Steering group concludes that donors no longer need to be asked about a partner’s sexual contact in parts of the world where HIV is very common
Recommendations from the FAIR (For the Assessment of Individualised Risk) steering group, to enable a more equitable way of assessing a donor’s risk of HIV have today been accepted in full by the Department of Health and Social Care.
Today’s decision by the government comes as FAIR publishes its second set of recommendations on safe individualised assessments, forming part of long-term plans to continue to make blood donation in the UK more equitable and inclusive whilst maintaining safety.
From the end of 2021 eligibility to donate blood, plasma and platelets will change around deferrals relating to possible exposure to a sexual infection in connection to other parts of the world.
Currently, prospective donors are asked if they have ever had sex with a partner who may ever have been sexually active in an area where HIV is endemic, which includes most of sub-Saharan Africa. If they have, the donor will be deferred for 3 months after the last sexual contact with that partner.
FAIR has concluded that there is no longer a need for this question because the recent introduction of the new Donation Safety Check questionnaire means all donors are now assessed for risk of a sexual infection based on their individual sexual behaviours.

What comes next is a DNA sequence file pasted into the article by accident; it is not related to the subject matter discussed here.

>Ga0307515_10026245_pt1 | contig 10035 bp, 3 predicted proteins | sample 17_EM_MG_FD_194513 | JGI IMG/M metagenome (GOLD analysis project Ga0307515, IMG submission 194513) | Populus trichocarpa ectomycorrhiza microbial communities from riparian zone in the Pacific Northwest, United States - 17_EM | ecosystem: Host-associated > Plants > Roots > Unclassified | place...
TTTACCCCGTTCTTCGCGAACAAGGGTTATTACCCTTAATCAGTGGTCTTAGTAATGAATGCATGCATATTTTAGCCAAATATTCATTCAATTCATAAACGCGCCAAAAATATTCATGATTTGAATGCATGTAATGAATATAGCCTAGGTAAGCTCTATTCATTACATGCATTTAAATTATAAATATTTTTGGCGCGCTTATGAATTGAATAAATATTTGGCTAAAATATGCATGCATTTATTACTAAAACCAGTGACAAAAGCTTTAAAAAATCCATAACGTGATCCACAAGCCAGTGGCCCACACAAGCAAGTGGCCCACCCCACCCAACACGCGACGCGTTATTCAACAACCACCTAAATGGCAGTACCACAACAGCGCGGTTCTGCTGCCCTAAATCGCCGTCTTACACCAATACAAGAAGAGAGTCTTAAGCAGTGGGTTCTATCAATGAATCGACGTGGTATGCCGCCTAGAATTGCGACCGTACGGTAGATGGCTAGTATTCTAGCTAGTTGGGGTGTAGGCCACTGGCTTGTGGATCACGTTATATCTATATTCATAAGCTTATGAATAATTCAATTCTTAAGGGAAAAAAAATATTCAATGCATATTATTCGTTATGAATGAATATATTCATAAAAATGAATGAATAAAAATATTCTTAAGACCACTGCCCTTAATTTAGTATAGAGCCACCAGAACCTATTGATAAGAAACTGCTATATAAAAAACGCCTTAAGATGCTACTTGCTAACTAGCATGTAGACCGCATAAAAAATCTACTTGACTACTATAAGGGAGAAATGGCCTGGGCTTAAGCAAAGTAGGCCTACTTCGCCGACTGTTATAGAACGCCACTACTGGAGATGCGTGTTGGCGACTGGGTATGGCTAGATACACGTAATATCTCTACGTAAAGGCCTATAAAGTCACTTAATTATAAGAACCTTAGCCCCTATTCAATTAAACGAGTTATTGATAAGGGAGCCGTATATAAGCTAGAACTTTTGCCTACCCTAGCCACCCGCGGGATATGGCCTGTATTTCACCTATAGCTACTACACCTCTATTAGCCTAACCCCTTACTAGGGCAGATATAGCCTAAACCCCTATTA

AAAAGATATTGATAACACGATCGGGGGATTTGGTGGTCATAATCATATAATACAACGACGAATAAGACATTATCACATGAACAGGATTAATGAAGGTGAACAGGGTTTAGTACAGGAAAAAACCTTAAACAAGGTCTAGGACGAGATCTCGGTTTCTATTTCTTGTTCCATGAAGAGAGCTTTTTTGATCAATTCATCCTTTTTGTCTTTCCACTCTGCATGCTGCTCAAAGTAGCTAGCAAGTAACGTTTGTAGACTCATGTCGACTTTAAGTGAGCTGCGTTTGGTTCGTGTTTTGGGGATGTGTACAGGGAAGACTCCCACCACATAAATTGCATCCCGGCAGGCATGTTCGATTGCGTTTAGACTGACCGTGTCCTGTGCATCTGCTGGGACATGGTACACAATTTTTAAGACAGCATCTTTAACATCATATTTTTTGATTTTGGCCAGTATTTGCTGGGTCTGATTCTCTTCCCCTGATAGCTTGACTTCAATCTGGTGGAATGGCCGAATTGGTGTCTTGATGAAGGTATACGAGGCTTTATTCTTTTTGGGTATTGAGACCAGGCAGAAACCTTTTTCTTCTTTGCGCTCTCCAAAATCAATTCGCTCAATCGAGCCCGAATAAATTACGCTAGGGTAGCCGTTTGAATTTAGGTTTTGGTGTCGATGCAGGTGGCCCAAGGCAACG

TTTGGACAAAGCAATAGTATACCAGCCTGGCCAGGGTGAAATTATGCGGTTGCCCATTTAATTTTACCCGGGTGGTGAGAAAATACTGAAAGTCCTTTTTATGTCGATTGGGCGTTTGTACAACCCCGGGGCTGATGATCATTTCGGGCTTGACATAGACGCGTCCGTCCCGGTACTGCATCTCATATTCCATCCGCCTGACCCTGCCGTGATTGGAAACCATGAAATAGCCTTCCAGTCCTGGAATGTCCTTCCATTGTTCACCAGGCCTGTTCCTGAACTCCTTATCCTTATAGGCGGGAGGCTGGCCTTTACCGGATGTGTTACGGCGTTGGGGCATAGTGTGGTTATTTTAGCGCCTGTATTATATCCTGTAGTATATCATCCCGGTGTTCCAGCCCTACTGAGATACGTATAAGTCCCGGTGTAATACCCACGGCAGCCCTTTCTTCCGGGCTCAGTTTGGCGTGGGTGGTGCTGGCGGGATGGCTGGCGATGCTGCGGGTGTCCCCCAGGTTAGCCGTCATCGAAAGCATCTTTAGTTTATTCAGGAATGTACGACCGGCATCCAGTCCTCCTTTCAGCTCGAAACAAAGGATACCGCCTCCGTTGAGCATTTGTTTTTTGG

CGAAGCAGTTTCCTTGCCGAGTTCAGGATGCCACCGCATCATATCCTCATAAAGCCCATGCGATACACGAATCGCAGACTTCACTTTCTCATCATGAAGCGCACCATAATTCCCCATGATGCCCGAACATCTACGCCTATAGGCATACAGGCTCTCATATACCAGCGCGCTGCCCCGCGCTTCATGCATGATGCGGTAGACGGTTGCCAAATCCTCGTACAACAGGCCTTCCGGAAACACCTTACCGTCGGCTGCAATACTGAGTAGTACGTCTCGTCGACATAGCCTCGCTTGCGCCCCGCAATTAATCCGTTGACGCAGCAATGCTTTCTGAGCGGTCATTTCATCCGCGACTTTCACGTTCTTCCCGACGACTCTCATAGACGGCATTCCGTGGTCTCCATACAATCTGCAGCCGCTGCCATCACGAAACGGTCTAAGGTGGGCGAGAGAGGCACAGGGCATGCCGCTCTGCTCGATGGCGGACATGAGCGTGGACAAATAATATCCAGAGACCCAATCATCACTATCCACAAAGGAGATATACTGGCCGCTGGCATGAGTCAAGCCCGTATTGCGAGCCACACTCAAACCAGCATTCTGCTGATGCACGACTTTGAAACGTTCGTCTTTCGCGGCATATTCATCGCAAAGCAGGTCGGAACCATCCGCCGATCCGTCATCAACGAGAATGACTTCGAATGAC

This question will no longer be asked from the end of 2021.
Alongside existing deferrals relating to general health and travel anyone at an increased risk of sexual infection would now be deferred regardless and therefore the question is no longer needed.
Greater awareness around HIV – and more recently the emphasis with donors to consider past infections and current sexual behaviours before coming to donate – also means donors are likely to self-defer if they feel they are at higher risk.
The UK blood services need to recruit more Black donors to meet the changing clinical needs of the future, and there is concern that this question could be putting people of Black African background off donating. NHSBT is working hard to listen to the needs of Black communities and make donation as accessible as possible for them.
Su Brailsford, Interim Associate Medical Director at NHS Blood and Transplant and Chair of FAIR said: “We are proud to have one of the safest blood supplies in the world and I’m pleased that the latest evidence-based advice on donor eligibility has been accepted in full, creating an even more equitable, better experience for all donors.
“Coming into effect by the end of 2021, we hope this change will also remove the unease long-felt by some donors about this – in particular the Black African community whose needs we are working hard to listen to and better address, those of African heritage, and their partners, who are all disproportionately affected.”
“All blood, plasma and platelet donors are now routinely encouraged to consider past infection and current sexual behaviour before coming to donate and if now is the right time to make an appointment. Please check our website for the latest guidance on eligibility before you attend to avoid disappointment.”
These changes will be kept under review to ensure the continued safety of blood. Feedback from donors, patients and representatives will be a key consideration.
Become a blood donor. Register today and book and appointment by calling 0300 123 23 23, downloading the GiveBloodNHS app, or register online.
You can also donate plasma for antibody medicines that are used to save the lives of people with rare immune diseases - potential plasma donors should call 0300 123 23 23.